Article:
I am at the crossroads of Sophocleous and Athinas: seek the truth and gain your wisdom. A bronze statue of a man in a tail coat and cravat looks like Socrates, and I converse with him about the paradox of knowledge. On Aristotelous Street, I imagine a large-scale unity of time, place and action. In the distance, the Acropolis hangs above these streets like the form of Time above a city of clocks. To land in a historic civilization of Philosophy is a lofty task at the least: my eye searches for the Form in the Reality, the Mystic in the Reason.
Yes, only in Athens could clothing stores be mistaken for gods. Here, Zara may well be the sister of Aphrodite, and Gucci, Apollo's attendant. Even the graffiti on street corners is tagged 'Chaos.' I spend my first day here wandering the Parthenon, leaving a coin at the gates of Zeus, imagining that when I arrive at my friend Haris' house (an artist and a friend from college), the walls will be covered in books by Plato and blueprints of Byzantine architecture and maps of the Christian cosmos.
Instead, I arrive at a dining table soaked in color: green beans, okra, lettuce, feta cheese, tomatoes, olives, lamb cakes, carrot stew, potato chips, multigrain breads, eggplants layered with minced goat meat, and a dessert of almost obsessively rolled baklavas covered in pistachios. Haris' whole household awaits my arrival. Her dogs bark, her parents, aunts, uncles, sisters, grandmothers talk fast, loudly, hugging and kissing each other, boasting about Greece and its ruins between unabashed conversations about jealous boyfriends and gossipy wives, pretty necklaces and embroidery and gardening and siestas.
As I fall asleep into the crisp air of the bulbous cypress trees, I imagine the Scales of Justice, weighing the lofty ideas of Greek philosophers and playwrights and everyday, modern life on another. Which one rises? The dining table, in all its pomp and fare, seemed starkly at odds with its more stoic, intellectual past.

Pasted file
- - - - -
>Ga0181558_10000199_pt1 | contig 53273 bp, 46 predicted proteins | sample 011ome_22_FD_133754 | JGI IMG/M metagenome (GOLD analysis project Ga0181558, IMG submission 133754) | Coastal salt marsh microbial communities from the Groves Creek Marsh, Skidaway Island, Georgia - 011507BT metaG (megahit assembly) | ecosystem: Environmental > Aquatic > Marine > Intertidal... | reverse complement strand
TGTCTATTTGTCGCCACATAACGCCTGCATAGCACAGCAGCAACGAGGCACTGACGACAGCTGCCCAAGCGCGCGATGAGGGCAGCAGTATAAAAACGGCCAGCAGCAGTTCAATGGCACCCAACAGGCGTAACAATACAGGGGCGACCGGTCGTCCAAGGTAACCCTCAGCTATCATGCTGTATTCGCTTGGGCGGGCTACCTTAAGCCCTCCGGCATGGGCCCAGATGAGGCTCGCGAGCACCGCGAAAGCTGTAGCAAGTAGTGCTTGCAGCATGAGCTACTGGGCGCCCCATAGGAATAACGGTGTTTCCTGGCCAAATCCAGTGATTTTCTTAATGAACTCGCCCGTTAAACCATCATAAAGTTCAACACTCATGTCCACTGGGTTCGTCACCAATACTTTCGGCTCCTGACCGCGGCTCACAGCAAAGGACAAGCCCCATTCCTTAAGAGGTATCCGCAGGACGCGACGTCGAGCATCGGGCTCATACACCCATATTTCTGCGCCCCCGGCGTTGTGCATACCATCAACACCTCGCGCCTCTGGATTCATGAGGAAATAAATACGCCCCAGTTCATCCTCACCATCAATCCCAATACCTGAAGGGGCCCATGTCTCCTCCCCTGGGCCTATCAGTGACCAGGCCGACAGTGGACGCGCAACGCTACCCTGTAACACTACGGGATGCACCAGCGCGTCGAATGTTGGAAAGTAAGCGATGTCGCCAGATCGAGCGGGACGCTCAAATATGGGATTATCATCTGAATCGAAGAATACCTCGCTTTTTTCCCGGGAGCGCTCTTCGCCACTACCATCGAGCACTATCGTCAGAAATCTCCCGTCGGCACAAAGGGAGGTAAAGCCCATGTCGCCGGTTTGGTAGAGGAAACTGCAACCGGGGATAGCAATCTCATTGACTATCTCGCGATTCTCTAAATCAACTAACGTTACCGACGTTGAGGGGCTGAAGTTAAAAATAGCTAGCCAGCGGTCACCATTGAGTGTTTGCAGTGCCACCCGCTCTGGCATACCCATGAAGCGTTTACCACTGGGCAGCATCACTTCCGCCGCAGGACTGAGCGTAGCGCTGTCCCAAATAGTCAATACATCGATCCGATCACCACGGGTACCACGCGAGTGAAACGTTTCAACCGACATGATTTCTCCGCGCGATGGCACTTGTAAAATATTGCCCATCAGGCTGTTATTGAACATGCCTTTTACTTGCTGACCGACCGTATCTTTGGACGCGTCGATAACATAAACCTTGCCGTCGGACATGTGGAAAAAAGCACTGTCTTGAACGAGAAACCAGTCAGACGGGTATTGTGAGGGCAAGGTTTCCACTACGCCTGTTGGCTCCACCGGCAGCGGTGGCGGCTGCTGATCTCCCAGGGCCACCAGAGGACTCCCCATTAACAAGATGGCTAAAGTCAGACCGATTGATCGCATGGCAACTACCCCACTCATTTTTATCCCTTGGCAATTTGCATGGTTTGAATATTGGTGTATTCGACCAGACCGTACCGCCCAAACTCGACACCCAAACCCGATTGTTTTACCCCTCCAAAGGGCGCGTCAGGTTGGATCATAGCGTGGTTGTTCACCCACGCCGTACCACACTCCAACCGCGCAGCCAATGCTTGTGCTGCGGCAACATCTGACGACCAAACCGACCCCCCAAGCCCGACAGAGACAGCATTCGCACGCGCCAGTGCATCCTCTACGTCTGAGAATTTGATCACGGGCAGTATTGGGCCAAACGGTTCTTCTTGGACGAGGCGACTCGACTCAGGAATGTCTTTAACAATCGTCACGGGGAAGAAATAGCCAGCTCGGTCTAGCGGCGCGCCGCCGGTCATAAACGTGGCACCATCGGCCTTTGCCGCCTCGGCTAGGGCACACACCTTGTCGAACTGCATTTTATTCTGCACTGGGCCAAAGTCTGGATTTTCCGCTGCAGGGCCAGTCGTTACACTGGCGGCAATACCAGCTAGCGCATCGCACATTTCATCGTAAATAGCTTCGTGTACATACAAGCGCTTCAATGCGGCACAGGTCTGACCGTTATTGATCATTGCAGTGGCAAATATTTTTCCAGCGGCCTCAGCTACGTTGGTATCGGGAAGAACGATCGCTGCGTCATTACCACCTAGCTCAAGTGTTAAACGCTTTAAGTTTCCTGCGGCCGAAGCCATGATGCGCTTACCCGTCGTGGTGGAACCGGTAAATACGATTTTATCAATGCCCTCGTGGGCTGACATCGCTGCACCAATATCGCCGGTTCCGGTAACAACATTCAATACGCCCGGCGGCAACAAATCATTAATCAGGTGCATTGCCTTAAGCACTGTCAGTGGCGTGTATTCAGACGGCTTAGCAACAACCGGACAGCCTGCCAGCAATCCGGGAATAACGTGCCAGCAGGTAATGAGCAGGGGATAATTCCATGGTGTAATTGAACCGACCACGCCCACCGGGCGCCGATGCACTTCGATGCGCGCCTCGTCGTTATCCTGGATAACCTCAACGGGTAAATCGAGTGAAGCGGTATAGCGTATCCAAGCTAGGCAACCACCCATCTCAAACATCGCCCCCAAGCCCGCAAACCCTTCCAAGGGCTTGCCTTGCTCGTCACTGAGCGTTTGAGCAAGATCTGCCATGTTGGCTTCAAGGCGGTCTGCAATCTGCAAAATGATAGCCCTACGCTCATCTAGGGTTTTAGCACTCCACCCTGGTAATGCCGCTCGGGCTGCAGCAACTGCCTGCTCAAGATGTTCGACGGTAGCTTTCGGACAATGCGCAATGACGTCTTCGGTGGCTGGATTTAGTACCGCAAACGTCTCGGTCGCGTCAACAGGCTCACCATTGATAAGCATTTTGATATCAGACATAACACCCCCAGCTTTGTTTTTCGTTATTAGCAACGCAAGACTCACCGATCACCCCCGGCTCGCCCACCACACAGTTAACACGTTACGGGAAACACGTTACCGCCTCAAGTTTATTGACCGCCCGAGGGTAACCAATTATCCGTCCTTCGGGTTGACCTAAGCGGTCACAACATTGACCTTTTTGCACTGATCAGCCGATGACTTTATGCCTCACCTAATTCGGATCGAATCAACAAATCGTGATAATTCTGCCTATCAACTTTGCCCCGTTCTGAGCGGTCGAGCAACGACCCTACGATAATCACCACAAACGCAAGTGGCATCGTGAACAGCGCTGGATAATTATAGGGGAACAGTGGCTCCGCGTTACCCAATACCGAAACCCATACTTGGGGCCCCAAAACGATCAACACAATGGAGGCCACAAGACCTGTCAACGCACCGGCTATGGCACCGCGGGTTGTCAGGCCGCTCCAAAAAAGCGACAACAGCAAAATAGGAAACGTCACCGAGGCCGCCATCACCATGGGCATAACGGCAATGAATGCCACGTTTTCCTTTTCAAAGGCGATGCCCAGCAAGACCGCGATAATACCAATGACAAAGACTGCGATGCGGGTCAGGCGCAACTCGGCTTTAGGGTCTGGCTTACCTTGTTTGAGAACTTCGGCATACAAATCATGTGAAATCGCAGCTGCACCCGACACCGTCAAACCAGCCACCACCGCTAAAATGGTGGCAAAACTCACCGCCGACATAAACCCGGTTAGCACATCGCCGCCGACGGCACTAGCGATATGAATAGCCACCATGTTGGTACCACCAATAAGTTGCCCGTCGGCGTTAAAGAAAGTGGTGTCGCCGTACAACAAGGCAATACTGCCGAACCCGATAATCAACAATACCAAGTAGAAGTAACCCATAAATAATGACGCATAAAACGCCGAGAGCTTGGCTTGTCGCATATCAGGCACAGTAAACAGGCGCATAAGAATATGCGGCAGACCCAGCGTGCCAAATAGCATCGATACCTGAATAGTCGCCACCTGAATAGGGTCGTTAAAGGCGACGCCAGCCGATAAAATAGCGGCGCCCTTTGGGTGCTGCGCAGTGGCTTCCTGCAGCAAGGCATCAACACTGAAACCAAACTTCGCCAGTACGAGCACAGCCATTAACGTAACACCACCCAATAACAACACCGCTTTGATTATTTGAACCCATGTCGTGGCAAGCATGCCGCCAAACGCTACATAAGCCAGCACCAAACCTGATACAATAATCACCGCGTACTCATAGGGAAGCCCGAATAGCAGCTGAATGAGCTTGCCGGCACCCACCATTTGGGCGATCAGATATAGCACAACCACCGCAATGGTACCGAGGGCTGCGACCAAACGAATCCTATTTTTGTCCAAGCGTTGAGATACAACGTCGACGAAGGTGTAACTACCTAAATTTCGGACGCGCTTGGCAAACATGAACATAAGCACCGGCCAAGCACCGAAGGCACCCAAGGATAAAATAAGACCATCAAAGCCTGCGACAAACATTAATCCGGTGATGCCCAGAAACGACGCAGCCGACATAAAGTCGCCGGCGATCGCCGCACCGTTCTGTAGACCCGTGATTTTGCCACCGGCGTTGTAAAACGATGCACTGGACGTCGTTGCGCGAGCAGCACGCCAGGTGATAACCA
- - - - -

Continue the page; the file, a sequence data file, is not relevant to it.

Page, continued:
A contemporary rendition of Hercules Menomenos at the Petra Theatre depicts this weight perfectly. The story follows a traditional Aristotelian pyramid structure, tracing the life of Hercules, the son of Zeus and Alcmene, his image of heroism and his desire to make his first born, king. The story reveals his thirst for power which leads to a madness that makes him kill his wife and children. When he realizes what he has done, he repents.
The tale is told entirely in Greek, but I am riveted, not only because of the setting, which mimics the old Dionysian and Herode theater, but also because of the postmodernist, absurd, fragmented rendition of the narration. The men are in business attire, the set is stark, the women wear secretary clothes (with an intermittent entrance by a woman wearing a naked suit). There is an accordion, a lute and a trumpet that lend the story its lyric Chorus quality. They seem irreverent to the history of theatre, and yet the looming rocks in the back provide perspective into man's size amid the grandness of nature, and the central stone on the stage becomes a point of wisdom, where only the elderly in the cast step, and where Hercules experiences his final repentance.
He can no longer look at the ruin he has caused, and the light of reality (and in this case the stage) is harsh in his face. He asks to be enveloped in a white sheet, which begins to resemble the white reconstruction sheet at the Parthenon, and when revealed from underneath, he is restored, anew.
And so is the reconciliation between now and then. The old is, in some ways, being restored here. The foundation is the same, the aesthetic base one of a deep condolence with theism. The deep bloodline of philosophy seems to be embedded in the boisterousness of modern Greece. For Aristotle, happiness was not a state of being but a way of living that expresses all we are meant to be. When we live fully, we feel joy.
Here, the modern family's nature is not opposed to the gravity of the country's intellectual past, instead the past informs the now. Even the flag's nine stripes, which is being waved so often in Greece's current economic crisis situation, represent the nine muses of art and civilization, while the colors blue and white represent the sky and the clouds, the ocean and its foamy waves. Somehow the scales between Ideas and Actuality do not tip one way or the other, and perhaps this is because of my conversation with Socrates, him in a cravat, me in jeans, who taught me that the paradox of knowledge is the awareness that knowledge is infinite, we are finite, and thus, it can never be fully consumed. For now, a plate of feta and tomatoes and a story of a jealous boyfriend will have to suffice.
~Himali Singh Soin, a writer living in India.